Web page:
Radiometric dating decay curves
An isotope is defined by its atomic number and its atomic weight.In the example in the previous paragraph, we have shown the notation used for isotopes.With the exception of gamma decay, which need not concern us here, this will involve changing the number of protons, or neutrons, or both, and so also changing the atomic number, the atomic weight, or both.There are a number of mechanisms by which decay may take place.Not all isotopes undergo decay: those that do are called unstable isotopes (or radioactive isotopes) and conversely those that don't are called stable. As we can see from this example, it is perfectly possible for different isotopes of the same element to differ in their stability.The reader should note that when a parent atom decays to a daughter atom, the daughter is not necessarily stable; sometimes the daughter will undergo further decay. It is important to understand how and why radioactive decay takes place.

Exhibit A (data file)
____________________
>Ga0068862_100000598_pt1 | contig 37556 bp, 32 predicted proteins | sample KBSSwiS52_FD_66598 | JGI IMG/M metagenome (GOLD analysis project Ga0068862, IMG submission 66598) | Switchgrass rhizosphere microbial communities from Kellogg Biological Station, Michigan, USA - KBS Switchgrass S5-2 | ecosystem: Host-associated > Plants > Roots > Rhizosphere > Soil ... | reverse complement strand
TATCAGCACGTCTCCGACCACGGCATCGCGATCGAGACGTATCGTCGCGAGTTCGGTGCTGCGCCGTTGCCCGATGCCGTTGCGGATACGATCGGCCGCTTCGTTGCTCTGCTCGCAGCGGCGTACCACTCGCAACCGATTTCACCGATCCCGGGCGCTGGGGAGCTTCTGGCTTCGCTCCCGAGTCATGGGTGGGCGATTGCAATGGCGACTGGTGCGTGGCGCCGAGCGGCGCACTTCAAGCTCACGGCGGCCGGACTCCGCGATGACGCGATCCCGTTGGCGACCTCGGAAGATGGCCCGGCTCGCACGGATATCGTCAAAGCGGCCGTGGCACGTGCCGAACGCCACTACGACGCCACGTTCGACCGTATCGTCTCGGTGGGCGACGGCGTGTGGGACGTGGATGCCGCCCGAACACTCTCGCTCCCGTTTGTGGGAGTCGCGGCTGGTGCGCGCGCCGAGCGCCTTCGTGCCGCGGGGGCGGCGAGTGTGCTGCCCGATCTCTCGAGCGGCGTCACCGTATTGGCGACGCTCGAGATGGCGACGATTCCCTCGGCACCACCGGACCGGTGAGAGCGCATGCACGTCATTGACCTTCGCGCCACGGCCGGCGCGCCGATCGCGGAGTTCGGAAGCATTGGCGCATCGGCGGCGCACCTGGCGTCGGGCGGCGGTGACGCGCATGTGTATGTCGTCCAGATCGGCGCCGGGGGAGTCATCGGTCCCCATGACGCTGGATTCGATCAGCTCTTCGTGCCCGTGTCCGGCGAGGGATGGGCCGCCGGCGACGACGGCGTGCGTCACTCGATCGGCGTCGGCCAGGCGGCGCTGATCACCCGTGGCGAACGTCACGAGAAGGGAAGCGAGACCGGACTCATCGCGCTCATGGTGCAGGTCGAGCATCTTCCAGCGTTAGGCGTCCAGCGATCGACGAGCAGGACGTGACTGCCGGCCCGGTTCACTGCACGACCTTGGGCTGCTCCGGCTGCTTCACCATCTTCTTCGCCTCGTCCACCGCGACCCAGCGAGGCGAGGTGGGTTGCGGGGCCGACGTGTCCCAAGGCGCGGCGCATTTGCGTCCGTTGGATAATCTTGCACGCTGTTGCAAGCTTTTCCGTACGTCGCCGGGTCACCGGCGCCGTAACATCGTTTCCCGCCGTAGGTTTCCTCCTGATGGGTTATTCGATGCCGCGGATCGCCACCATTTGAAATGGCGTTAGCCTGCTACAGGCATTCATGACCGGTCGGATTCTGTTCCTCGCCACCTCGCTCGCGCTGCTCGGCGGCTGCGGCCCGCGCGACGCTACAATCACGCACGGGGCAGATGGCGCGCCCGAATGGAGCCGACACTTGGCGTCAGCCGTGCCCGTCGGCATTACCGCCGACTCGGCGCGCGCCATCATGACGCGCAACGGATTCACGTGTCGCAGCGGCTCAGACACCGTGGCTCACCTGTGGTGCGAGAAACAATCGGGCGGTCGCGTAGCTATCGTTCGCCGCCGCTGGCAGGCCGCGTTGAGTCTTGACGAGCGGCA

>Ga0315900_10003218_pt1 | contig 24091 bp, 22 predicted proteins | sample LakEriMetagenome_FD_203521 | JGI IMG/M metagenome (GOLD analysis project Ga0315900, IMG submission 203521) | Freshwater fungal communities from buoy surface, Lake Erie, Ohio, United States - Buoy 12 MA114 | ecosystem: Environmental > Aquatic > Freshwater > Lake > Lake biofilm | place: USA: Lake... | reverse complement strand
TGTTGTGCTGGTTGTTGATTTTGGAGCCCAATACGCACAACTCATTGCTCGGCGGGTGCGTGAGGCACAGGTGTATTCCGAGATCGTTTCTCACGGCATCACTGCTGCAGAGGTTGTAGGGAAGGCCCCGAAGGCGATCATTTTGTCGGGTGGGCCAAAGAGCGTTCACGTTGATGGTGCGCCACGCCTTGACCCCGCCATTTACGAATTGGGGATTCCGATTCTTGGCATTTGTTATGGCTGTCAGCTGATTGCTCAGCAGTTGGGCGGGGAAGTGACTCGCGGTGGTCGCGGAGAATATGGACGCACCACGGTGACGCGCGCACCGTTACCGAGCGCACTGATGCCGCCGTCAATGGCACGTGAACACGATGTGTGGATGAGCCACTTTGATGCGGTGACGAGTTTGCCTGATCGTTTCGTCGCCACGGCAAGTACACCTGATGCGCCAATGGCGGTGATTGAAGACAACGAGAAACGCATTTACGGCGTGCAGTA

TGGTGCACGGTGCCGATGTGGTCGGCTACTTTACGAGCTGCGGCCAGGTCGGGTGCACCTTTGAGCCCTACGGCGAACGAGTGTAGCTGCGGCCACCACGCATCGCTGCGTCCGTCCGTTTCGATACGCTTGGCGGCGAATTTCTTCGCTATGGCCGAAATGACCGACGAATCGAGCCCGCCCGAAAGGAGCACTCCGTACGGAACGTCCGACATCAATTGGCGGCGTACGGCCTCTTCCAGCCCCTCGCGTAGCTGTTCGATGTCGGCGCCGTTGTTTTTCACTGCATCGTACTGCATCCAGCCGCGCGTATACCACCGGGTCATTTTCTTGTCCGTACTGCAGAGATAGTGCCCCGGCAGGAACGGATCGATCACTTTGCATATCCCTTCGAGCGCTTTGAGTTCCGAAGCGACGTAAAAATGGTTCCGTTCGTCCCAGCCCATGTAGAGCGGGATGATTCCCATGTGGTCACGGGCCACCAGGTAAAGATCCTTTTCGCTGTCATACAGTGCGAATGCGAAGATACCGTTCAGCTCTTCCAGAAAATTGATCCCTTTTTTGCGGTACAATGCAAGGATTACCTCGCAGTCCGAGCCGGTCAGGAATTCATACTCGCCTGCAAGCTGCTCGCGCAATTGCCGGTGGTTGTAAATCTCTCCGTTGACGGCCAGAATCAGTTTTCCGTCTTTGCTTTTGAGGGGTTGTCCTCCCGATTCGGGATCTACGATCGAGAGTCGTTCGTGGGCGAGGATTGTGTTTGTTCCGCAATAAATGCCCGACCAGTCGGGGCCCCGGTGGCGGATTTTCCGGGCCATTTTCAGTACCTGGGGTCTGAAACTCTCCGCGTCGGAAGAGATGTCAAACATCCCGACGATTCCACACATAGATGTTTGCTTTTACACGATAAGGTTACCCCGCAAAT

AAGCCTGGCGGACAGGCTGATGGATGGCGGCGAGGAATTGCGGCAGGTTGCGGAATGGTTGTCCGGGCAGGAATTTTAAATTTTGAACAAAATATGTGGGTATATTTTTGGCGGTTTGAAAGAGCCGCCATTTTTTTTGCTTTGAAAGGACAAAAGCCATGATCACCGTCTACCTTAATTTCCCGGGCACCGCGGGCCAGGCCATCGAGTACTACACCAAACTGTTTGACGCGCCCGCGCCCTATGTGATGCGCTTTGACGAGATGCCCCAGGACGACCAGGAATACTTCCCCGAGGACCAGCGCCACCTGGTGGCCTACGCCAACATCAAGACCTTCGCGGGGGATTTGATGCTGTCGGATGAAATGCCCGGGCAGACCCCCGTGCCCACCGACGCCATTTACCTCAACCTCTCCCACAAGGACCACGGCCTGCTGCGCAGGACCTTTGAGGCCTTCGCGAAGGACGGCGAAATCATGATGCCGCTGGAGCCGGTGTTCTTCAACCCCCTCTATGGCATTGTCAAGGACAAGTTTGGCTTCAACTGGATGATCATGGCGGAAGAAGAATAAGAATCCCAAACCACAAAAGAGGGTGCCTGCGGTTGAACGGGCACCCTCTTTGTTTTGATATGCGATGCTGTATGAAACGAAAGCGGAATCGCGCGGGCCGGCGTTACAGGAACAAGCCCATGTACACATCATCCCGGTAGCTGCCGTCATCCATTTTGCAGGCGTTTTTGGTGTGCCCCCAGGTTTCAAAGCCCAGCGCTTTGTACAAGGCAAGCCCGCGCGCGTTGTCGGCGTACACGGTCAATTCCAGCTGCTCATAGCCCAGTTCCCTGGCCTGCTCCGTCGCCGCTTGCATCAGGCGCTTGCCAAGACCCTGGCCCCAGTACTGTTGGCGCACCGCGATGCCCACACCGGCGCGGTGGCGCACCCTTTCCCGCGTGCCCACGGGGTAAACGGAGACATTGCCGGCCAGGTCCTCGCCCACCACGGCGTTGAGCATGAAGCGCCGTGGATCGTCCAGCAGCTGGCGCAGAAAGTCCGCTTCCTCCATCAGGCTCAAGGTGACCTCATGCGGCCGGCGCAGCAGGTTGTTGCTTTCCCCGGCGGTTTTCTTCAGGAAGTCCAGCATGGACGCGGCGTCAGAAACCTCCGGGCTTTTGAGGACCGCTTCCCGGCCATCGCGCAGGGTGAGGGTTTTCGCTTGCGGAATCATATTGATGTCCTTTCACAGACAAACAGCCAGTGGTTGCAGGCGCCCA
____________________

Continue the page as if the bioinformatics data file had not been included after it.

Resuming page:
If it is completely stripped of all its electrons, its half-life falls from 43 billion years to 33 years!The number of electrons is equal to the number of protons.The number of protons in an atom is its atomic number, and the sum of the protons and the neutrons gives its atomic weight.However, two atoms can have the same atomic number and different atomic weights.So, for example, C (carbon-14) has six protons and eight neutrons.
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As a prelude to the articles on radiometric dating, it is desirable that the reader should know something about the mechanisms of radioactive decay.